More Join Labor Department’s Employee “Misclassification” Pact

By John E. Thompson

The U.S. Labor Department continues to expand the number of jurisdictions and agencies with which it is collaborating to end what it has called “the business practice of misclassifying employees (as independent contractors) in order to avoid providing employment protections.”

The most recent additions are the Colorado Department of Labor and Employment and the Louisiana Workforce Commission.

The list of those with whom the Labor Department has memoranda of understanding also includes:

  • California, Connecticut, Maryland, Massachusetts, Minnesota, Missouri, Utah, and Washington;
  • State labor officials in Hawaii, Illinois, and Montana; and,
  • New York’s Attorney General.

How these agencies will cooperate

The Colorado memorandum exemplifies the nature of this cooperation. Among other things, the state’s Labor Department and U.S. Department of Labor pledge to:

  • Conduct joint investigations periodically;
  • Coordinate enforcement activities and provide mutual assistance;
  • Refer potential violations of statutes enforced by the other;
  • Develop “methodologies” for exchanging investigative leads and complaints; and,
  • Otherwise share information “as appropriate.”

Companies and other organizations might as well assume that any investigation of independent-contractor status by one of these participants will result in the disclosures and referrals the memoranda call for. Keep in mind also that U.S. Department of Labor has entered into a similar arrangement with the U.S. Internal Revenue Service.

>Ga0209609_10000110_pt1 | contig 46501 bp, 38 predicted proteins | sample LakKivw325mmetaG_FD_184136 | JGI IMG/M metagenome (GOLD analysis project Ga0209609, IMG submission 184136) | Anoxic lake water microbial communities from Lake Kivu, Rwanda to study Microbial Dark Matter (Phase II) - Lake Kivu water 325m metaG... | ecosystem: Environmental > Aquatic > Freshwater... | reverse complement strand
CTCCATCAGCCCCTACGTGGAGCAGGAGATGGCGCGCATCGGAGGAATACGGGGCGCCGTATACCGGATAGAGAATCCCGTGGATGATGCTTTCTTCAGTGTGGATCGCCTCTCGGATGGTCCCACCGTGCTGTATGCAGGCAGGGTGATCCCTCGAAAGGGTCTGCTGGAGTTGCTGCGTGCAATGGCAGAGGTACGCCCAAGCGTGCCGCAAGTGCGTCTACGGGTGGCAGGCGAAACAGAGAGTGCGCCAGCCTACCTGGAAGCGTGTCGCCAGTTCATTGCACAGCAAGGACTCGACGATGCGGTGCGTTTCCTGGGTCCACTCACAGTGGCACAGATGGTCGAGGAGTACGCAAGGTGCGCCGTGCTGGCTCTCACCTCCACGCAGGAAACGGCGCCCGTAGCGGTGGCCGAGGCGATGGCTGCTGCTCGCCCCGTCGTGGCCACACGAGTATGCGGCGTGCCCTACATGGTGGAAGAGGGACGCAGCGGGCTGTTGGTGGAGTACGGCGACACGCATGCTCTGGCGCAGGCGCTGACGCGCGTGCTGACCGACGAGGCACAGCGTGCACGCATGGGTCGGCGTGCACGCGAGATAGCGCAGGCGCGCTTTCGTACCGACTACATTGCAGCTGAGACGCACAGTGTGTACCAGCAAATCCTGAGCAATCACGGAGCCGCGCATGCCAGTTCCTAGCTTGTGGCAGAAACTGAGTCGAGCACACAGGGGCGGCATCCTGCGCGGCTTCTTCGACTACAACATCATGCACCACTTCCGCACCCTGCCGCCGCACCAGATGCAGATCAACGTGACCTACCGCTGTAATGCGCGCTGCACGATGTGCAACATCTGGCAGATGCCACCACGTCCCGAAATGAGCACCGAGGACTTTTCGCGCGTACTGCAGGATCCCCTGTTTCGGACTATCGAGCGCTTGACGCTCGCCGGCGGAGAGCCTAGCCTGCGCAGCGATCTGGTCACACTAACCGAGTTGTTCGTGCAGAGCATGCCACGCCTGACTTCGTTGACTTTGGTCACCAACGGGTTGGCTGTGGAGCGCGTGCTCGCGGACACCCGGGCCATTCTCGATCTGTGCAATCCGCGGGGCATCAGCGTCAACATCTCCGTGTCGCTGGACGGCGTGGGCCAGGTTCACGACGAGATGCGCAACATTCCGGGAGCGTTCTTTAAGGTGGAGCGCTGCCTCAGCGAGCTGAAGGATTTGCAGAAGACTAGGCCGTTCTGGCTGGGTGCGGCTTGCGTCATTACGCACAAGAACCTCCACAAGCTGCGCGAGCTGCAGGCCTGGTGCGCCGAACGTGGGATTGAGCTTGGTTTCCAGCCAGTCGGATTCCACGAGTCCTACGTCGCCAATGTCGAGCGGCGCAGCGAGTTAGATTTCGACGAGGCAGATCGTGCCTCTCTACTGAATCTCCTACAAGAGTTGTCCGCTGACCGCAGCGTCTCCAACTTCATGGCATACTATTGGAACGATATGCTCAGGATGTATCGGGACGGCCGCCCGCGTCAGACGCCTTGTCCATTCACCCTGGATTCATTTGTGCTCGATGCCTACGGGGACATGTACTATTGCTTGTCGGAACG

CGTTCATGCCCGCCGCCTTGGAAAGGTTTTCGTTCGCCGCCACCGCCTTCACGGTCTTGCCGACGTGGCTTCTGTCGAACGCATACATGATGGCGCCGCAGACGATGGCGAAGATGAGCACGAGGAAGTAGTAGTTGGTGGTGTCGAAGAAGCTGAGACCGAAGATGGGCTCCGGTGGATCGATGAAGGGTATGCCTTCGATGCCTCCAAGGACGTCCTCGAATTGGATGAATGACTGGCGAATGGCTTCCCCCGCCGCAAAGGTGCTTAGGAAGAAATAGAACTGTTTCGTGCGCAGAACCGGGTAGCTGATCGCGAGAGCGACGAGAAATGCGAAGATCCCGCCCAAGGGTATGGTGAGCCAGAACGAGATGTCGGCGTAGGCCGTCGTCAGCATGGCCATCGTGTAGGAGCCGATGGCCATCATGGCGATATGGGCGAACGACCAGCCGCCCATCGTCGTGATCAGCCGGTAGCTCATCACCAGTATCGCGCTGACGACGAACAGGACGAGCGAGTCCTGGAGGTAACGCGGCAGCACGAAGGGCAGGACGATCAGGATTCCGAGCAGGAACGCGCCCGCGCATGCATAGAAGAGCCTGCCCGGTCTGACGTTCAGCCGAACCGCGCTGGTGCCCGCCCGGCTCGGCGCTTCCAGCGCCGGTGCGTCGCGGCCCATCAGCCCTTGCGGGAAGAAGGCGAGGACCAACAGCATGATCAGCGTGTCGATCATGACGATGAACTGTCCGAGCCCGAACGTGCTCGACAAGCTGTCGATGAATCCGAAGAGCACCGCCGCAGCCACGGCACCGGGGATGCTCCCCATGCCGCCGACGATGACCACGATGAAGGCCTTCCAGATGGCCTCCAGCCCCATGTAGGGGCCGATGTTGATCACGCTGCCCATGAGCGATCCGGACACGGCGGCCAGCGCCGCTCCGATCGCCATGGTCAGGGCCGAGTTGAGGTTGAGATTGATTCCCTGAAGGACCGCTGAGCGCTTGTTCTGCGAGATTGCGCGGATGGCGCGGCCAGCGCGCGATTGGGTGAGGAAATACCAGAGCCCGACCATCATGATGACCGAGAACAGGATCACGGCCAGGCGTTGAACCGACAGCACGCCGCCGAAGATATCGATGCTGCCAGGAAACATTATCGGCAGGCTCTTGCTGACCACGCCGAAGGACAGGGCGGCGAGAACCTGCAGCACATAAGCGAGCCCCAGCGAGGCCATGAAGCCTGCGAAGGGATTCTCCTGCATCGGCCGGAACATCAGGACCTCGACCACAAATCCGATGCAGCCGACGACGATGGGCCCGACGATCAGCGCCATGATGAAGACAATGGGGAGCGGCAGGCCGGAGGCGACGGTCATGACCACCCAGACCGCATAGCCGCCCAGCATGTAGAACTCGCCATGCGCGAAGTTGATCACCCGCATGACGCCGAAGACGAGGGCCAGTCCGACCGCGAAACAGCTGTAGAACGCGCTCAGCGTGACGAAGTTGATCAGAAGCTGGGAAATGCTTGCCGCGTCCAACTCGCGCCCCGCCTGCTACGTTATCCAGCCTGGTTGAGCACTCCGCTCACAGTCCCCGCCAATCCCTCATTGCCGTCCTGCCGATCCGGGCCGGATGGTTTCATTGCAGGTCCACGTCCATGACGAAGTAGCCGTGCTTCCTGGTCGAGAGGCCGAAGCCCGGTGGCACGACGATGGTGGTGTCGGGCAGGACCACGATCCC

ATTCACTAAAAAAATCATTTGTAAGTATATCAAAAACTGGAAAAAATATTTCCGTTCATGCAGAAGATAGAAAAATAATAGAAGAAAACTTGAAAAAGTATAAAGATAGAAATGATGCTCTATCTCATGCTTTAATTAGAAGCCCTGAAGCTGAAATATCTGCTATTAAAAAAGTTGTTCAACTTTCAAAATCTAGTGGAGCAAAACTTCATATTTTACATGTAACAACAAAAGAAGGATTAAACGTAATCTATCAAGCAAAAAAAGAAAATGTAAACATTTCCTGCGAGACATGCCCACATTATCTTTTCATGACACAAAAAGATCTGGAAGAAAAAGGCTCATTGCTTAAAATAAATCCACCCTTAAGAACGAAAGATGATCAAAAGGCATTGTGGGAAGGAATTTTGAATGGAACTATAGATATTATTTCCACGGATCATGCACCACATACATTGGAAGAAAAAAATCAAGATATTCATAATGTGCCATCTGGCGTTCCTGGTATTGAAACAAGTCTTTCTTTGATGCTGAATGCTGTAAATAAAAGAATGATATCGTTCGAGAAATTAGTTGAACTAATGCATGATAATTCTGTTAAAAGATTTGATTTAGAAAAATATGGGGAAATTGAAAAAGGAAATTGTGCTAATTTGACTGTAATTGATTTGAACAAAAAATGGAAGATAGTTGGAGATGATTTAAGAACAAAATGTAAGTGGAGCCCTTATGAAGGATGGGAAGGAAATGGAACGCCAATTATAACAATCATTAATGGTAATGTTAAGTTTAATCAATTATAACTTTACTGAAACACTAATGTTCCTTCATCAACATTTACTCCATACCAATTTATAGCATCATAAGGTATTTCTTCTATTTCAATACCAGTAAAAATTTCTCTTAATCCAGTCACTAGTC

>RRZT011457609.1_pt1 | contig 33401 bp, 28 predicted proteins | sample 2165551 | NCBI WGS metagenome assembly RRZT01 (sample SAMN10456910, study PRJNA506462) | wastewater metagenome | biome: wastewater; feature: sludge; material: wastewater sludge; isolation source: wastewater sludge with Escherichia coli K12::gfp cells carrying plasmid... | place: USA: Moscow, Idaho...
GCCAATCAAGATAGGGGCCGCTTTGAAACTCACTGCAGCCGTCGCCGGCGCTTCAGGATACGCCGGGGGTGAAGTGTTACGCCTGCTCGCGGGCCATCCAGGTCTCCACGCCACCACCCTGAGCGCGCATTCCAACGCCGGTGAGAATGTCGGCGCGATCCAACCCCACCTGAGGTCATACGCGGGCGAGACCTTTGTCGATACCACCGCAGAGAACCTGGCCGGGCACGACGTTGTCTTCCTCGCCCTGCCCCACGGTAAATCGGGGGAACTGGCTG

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This attention to the “misclassification” issue is unlikely to subside anytime soon. For instance, there is reason to believe that U.S. DOL’s focus upon large homebuilders last fall is now turning outward to many of those companies’ subcontractors and vendors.

The wise move for every organization relying even in part upon a contingent of independent contractors continues to be this: Evaluate right now whether there is any vulnerability to a successful claim that those workers are instead employees.

This was originally published on Fisher & Phillips’ Wage and Hour Laws blog.

John Thompson is a partner in the Atlanta office of the law firm Fisher & Phillips. His practice focuses on wage and hour law, assisting employers in preventive efforts designed to ensure compliance, and he handles both investigations conducted by government agencies and litigation in the wage and hour area. John has served as a Special Assistant Attorney General for wage-hour matters for the State of Georgia. Contact him at


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